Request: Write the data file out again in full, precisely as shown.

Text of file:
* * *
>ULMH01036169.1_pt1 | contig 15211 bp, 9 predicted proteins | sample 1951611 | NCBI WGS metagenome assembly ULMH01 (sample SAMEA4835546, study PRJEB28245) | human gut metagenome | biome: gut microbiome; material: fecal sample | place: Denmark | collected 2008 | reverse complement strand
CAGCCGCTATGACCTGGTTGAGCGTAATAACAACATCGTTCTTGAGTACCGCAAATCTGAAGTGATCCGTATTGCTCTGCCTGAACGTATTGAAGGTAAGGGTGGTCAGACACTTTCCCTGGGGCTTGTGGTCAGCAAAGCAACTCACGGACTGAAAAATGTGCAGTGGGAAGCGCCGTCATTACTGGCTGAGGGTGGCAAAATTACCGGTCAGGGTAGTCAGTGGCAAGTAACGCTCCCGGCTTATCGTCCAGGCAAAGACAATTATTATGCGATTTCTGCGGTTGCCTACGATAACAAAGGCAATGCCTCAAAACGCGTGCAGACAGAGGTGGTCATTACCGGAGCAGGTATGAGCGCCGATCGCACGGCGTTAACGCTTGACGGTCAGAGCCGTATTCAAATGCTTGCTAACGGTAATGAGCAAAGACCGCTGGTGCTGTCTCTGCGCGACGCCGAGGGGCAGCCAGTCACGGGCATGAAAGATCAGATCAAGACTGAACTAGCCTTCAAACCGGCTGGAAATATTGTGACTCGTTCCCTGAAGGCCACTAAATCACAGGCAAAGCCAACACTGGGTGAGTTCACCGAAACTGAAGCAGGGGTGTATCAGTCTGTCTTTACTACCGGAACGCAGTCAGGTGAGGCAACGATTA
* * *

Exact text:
>ULMH01036169.1_pt1 | contig 15211 bp, 9 predicted proteins | sample 1951611 | NCBI WGS metagenome assembly ULMH01 (sample SAMEA4835546, study PRJEB28245) | human gut metagenome | biome: gut microbiome; material: fecal sample | place: Denmark | collected 2008 | reverse complement strand
CAGCCGCTATGACCTGGTTGAGCGTAATAACAACATCGTTCTTGAGTACCGCAAATCTGAAGTGATCCGTATTGCTCTGCCTGAACGTATTGAAGGTAAGGGTGGTCAGACACTTTCCCTGGGGCTTGTGGTCAGCAAAGCAACTCACGGACTGAAAAATGTGCAGTGGGAAGCGCCGTCATTACTGGCTGAGGGTGGCAAAATTACCGGTCAGGGTAGTCAGTGGCAAGTAACGCTCCCGGCTTATCGTCCAGGCAAAGACAATTATTATGCGATTTCTGCGGTTGCCTACGATAACAAAGGCAATGCCTCAAAACGCGTGCAGACAGAGGTGGTCATTACCGGAGCAGGTATGAGCGCCGATCGCACGGCGTTAACGCTTGACGGTCAGAGCCGTATTCAAATGCTTGCTAACGGTAATGAGCAAAGACCGCTGGTGCTGTCTCTGCGCGACGCCGAGGGGCAGCCAGTCACGGGCATGAAAGATCAGATCAAGACTGAACTAGCCTTCAAACCGGCTGGAAATATTGTGACTCGTTCCCTGAAGGCCACTAAATCACAGGCAAAGCCAACACTGGGTGAGTTCACCGAAACTGAAGCAGGGGTGTATCAGTCTGTCTTTACTACCGGAACGCAGTCAGGTGAGGCAACGATTA